Google is apparently surveying customers on how satisfied searchers are with the search results that Google presents on the search engine results page. It appears that this “Satisfied With These Results” test is only being tested on mobile phones as with extensive testing that I have done this morning (January 30th, 2015 11:26 AM) I was not able to Google’s emoji Likert scale of satisfaction to appear on the search engine results page when performing queries on a desktop or tablet. I also found it interesting that I only received the Satisfied With These Results survey to appear when using Safari and could not get the survey to appear while using Chrome. Perhaps, this is ploy by Google to create an annoying pop-up feature in the Safari browser that would further encourage users to use Chrome or it could be that they did not want to muddy the Chrome experience. Has anyone else received this test on any other device or other browser? I look forward to comments below.
Schema is a type of markup that webmasters can use to markup HTML pages in ways recognized by major search engines including Bing, Google, Yahoo! and Yandex. Search engines have become increasingly more reliant on schema to improve the display of their search results. It should be noted that Schema is a type of Microdata and is not customer facing. Schema markup can be used for articles, local businesses, reviews, events, products, and now in-site search results.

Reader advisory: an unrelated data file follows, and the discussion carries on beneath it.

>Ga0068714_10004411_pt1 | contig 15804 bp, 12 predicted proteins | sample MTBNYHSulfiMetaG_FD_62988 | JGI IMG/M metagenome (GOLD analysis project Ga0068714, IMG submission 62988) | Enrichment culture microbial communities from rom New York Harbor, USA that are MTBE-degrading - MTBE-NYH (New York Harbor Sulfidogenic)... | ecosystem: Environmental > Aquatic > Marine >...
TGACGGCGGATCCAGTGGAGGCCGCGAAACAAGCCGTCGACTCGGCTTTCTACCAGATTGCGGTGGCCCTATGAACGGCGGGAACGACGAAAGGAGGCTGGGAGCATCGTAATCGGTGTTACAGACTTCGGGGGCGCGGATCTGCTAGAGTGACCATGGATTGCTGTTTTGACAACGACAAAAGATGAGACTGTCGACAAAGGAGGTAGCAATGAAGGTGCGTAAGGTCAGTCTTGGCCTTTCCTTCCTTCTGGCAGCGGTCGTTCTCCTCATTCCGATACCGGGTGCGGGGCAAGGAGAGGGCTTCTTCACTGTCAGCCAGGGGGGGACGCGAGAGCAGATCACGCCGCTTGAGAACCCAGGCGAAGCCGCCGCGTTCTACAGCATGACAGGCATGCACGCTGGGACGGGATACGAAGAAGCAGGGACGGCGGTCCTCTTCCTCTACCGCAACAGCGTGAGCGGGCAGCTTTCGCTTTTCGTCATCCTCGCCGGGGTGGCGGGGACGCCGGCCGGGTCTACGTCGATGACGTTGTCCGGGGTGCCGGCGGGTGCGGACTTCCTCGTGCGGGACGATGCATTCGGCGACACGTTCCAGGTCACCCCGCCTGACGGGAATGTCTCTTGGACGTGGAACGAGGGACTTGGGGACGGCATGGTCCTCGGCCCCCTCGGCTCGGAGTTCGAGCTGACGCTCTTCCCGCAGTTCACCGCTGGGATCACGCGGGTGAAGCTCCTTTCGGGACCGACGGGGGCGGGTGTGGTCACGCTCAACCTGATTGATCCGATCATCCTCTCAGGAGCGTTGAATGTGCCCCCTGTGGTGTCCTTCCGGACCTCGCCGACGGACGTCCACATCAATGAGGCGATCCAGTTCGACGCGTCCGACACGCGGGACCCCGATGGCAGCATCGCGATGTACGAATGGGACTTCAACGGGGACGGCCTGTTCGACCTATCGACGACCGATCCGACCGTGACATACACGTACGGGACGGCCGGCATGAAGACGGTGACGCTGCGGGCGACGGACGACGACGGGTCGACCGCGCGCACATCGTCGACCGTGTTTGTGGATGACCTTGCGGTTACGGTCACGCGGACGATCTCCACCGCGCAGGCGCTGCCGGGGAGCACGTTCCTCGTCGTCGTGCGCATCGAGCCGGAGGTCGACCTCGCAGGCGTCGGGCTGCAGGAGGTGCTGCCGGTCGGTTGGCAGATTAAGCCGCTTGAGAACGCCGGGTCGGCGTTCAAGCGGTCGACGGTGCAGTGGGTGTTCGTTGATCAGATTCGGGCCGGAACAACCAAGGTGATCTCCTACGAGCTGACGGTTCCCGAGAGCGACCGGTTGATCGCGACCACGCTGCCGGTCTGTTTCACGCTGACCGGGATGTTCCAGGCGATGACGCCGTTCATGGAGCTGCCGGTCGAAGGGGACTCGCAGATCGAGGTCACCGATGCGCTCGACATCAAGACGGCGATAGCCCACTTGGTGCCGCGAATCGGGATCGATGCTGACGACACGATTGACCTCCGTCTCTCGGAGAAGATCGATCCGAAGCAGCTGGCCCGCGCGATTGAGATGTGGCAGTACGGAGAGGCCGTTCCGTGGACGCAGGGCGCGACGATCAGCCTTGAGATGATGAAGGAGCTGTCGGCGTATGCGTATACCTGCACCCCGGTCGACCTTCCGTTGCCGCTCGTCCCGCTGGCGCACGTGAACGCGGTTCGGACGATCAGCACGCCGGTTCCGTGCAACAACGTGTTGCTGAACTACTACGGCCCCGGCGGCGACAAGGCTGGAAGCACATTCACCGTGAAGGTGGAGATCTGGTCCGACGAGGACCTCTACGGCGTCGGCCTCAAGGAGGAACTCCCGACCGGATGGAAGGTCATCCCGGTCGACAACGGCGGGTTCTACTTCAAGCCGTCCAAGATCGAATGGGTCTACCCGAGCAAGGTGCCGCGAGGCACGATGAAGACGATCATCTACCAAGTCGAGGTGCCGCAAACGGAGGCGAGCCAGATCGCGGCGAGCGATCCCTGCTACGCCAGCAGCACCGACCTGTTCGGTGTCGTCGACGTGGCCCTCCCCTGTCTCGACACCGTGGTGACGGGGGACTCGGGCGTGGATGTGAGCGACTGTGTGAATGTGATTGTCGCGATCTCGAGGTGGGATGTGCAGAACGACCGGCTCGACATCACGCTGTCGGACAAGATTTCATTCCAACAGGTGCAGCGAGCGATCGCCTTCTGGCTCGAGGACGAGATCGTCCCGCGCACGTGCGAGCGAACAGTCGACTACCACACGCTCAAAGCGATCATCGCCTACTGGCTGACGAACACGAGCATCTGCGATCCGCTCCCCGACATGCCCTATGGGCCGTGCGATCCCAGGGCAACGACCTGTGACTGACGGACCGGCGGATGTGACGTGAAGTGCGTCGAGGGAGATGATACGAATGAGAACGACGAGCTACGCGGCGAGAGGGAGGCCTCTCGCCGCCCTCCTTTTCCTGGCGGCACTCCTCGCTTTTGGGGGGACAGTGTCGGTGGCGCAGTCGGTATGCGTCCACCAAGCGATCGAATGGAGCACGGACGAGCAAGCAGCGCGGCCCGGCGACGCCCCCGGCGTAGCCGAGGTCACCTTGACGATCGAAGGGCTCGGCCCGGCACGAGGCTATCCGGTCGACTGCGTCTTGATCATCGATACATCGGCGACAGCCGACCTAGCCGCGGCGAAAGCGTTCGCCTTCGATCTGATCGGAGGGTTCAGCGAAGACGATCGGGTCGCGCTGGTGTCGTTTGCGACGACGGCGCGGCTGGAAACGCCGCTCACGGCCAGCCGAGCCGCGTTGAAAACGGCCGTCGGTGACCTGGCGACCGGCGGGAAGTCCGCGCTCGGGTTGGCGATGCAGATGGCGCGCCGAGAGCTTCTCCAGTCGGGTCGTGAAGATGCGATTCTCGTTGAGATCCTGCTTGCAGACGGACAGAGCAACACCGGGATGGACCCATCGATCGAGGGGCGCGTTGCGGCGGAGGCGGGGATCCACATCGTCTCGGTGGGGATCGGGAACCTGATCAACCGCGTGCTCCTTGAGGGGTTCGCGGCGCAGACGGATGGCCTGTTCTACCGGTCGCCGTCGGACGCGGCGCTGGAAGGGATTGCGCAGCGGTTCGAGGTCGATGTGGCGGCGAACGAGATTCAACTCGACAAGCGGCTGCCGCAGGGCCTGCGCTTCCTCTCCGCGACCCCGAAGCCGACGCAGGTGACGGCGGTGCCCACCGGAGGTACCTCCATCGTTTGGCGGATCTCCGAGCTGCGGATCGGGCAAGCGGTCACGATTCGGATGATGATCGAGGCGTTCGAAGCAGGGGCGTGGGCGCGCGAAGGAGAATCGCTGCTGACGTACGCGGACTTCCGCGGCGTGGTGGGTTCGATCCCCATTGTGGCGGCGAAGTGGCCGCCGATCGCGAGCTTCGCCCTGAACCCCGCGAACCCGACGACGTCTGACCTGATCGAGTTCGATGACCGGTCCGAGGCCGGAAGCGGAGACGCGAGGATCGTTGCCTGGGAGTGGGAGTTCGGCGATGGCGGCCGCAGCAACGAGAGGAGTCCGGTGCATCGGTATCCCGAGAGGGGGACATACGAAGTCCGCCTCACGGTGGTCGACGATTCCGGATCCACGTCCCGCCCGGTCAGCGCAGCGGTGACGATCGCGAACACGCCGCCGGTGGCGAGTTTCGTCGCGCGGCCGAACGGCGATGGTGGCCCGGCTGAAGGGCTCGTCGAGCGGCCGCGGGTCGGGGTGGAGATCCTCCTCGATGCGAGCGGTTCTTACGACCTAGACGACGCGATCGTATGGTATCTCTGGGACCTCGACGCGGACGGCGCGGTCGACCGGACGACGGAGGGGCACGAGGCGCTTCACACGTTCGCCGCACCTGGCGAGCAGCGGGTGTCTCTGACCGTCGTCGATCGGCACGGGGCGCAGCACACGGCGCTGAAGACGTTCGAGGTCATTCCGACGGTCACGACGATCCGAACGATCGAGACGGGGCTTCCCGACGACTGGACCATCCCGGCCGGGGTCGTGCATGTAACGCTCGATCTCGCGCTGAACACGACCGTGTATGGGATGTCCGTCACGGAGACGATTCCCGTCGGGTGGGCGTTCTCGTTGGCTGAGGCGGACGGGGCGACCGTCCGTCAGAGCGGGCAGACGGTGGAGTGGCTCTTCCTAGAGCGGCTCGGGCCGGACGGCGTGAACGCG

It is my speculation that without schema markup added to your site in 2015 the likelihood of your pages appearing in search results will decrease by 10-20%. The pages currently most at risk from not appearing in search results are in-site search results pages and local business information.
The application of schema markup to your web pages should not take more than 1 week of development time and can be even implemented in phases to reduce development hours. Schema is relatively easy for any experienced webmaster to implement and does not hinder page performance or will not conflict with other scripts on the page.
The expected revenue lift from a fully optimized site with schema can be as high as a 20% revenue lift with results appearing from the schema markup in as few as four to six weeks.
So how do you add Schema markup to your website? There are hundreds of different ways to use Schema for your site so let’s take at one example that would optimize your local search results by adjusting the markup on a store locator page:
Before getting started be sure to read the documentation guides for local businesses: http://schema.org/LocalBusiness
A superb collection of skateboard, snowboard, surf, and streetwear.
The amount of information a website should present to the search engine will be specific to the website’s goal and niche. For more information on Schema https://schema.org/.